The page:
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Protease Inhibitors

SCIENCE
February 14, 2003 | Thomas H. Maugh II, Times Staff Writer
Treatment of HIV-infected people with cocktails of anti-AIDS drugs has strongly increased survival, but a major new study shows that it also increases the risk of heart attacks, researchers said here Thursday. Clinicians have suspected as much for several years, but the study of nearly 24,000 patients provides the first strong evidence linking the treatment to myocardial infarctions. Every year patients take the drug cocktails increases their risk of heart attacks by 26%, Dr.
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CALIFORNIA | LOCAL
March 14, 1995 | JULIE MARQUIS, TIMES STAFF WRITER
Researchers hope to add years to the lives of AIDS patients by combining as many as three antiviral drugs and using new medications that ambush the virus in novel ways, experts said at a regional HIV conference Monday.
BUSINESS
April 30, 1997 | (Bloomberg News)
Agouron Pharmaceuticals Inc. has agreed to buy closely held Alanex Corp. for about $62 million in stock. Agouron said it will issue 1 million shares to pay for the drug-discovery company. The value of the transaction is based on Monday's closing share price of $62. San Diego-based Alanex uses its library of molecules to research treatments for pain, diabetes, obesity, anxiety and certain kinds of tumors. Agouron, based in La Jolla, develops drugs for treating cancer, AIDS and other diseases.
HEALTH
June 28, 1999 | THOMAS H. MAUGH II
A higher percentage of African Americans and Latinos are receiving AIDS care than was the case only a couple of years ago, but the gap between men and women is not closing nearly as rapidly, according to a new study by Rand researchers. The uninsured and those relying on Medicaid also received poorer care than those with private insurance, and patients who contracted the virus via intravenous drug use or heterosexual contact were less likely to receive adequate care than gay males, Dr. Martin F.
NEWS
March 1, 1996 | MARLENE CIMONS, TIMES STAFF WRITER
A federal advisory committee Thursday recommended government approval of a powerful new drug that recent research has shown can decrease or prevent AIDS-related complications and prolong life in very sick patients. The drug, ritonavir, developed by Abbott Laboratories, is one of a new class of potent antiviral drugs called protease inhibitors that has excited AIDS specialists.
CALIFORNIA | LOCAL
January 3, 1997 | LORI HAYCOX
Lorna Horn gets out of bed at 6:30 a.m. to shower and dress for school. Then she walks Dolly, the family's rambunctious Jack Russell terrier. These may not be big achievements for most 13-year-olds, but to Lorna and her parents, they are miraculous. A year ago, Lorna, who has AIDS, couldn't face mornings. Her stomach ached from the massive doses of drugs she took to stay alive. She didn't have the energy to shower, go to school or care for her dog. Often, she went to the hospital.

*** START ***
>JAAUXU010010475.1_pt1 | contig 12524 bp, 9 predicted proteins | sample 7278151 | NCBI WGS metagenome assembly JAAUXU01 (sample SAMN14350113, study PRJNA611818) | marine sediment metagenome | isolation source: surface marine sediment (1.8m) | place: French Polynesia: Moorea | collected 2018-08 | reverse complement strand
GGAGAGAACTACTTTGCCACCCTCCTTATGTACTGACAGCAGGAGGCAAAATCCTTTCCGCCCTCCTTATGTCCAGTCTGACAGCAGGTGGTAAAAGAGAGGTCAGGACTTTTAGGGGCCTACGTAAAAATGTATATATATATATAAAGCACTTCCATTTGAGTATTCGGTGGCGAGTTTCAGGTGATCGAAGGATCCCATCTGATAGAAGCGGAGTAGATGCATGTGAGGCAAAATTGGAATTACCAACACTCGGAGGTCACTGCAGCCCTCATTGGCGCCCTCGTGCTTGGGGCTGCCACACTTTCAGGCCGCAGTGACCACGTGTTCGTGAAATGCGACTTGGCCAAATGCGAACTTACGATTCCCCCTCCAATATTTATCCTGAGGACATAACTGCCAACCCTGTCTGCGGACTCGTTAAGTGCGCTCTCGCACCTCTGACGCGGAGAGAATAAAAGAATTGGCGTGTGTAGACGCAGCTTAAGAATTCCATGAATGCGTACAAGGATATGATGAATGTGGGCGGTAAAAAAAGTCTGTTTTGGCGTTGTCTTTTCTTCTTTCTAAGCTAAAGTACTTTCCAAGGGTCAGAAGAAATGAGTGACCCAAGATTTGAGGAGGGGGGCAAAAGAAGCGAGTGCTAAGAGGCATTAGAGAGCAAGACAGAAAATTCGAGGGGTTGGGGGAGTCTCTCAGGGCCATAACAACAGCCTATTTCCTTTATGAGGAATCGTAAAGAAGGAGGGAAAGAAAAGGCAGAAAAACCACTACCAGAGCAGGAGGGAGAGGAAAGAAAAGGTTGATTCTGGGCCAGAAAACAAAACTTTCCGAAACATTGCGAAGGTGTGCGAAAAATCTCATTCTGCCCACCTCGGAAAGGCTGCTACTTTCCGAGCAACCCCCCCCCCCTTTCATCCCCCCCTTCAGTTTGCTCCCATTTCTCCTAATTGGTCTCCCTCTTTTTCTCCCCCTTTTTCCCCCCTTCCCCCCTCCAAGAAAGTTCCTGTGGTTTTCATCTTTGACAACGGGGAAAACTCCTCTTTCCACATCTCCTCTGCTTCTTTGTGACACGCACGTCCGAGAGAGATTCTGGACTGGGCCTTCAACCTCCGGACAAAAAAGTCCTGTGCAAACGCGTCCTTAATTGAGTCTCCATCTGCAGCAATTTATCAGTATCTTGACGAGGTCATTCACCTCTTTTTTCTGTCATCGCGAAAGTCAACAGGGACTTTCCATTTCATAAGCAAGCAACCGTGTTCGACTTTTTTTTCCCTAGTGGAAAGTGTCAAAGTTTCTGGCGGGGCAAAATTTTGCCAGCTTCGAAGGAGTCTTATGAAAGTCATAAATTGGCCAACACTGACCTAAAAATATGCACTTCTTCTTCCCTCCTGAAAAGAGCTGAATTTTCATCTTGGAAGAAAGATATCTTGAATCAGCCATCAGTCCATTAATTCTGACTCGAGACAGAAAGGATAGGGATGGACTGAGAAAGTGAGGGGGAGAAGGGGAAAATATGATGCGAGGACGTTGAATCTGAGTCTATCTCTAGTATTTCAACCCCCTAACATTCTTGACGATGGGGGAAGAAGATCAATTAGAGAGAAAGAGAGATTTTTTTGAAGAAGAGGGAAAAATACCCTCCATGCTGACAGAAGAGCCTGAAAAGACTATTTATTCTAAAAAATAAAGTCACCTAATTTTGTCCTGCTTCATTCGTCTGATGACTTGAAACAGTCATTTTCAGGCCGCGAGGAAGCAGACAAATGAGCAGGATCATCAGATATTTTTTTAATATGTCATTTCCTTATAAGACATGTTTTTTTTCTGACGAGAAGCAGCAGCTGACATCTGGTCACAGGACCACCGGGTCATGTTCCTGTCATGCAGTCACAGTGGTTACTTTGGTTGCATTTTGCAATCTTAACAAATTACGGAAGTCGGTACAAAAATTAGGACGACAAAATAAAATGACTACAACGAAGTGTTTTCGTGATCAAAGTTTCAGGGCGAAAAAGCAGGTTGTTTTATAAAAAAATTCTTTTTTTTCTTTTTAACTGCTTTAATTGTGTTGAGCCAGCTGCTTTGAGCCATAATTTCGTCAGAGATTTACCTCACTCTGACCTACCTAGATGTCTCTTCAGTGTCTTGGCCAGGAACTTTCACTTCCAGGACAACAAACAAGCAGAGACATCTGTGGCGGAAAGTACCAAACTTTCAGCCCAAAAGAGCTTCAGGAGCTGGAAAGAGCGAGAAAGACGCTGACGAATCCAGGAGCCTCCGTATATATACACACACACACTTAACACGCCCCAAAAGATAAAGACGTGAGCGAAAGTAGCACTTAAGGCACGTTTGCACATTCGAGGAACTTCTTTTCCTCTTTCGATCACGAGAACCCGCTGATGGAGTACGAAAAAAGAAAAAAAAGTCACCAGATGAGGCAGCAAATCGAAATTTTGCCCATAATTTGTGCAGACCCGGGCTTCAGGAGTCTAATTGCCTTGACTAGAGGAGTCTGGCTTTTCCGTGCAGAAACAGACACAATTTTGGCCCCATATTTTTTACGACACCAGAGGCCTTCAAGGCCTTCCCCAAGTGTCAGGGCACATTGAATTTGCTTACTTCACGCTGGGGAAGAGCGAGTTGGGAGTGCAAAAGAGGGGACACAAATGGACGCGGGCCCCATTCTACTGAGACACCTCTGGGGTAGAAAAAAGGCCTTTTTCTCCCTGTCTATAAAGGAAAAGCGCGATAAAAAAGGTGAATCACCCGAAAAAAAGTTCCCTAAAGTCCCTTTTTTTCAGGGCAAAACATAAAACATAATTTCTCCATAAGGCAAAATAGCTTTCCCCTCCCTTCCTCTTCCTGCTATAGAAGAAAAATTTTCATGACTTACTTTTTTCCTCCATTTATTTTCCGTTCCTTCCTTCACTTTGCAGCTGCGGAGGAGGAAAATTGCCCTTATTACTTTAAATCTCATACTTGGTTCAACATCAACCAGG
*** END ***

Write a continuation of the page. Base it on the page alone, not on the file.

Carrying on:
CALIFORNIA | LOCAL
February 4, 1998
Mortality rates among people with AIDS have been declining ever since a strikingly effective class of drugs, protease inhibitors, became available in 1993. Now, newly released figures paint a bright picture indeed: From 1996 to 1997, AIDS deaths declined by 44% in the United States and by 55% in Los Angeles.
NEWS
December 8, 1995 | From a Times Staff Writer
The Food and Drug Administration on Thursday formally approved the first of a new generation of powerful AIDS drugs, a family of compounds that appear at least 10 times more potent than the existing most widely prescribed antiviral therapies. The agency's approval of the first of those drugs, saquinavir, came in record time--only three months after the company applied for licensing and one month after an FDA advisory committee urged the agency to send it to the market.
NEWS
April 9, 2002 | From Associated Press
St. John's wort appears to interfere powerfully with a common cancer drug and can reduce its punch for weeks after people stop taking the herbal supplement, a study shows. St. John's wort is often taken as an over-the-counter remedy for mild depression, though its effectiveness has been questioned. Doctors also know the herb can interfere with the body's use of a variety of other medicines. In a small study released Monday, doctors showed that St.
NEWS
November 7, 1995 | Associated Press
The drug 3TC should be approved as the first new initial therapy to treat AIDS since AZT, scientific advisers told the Food and Drug Administration on Monday. A combination of 3TC and AZT boosted the immune system of patients and lowered the amount of HIV in their blood. But more significantly, the drug combination showed more effect in patients who had never taken AZT than in those who had taken AZT alone, as is standard for most patients, manufacturer Glaxo Wellcome said.
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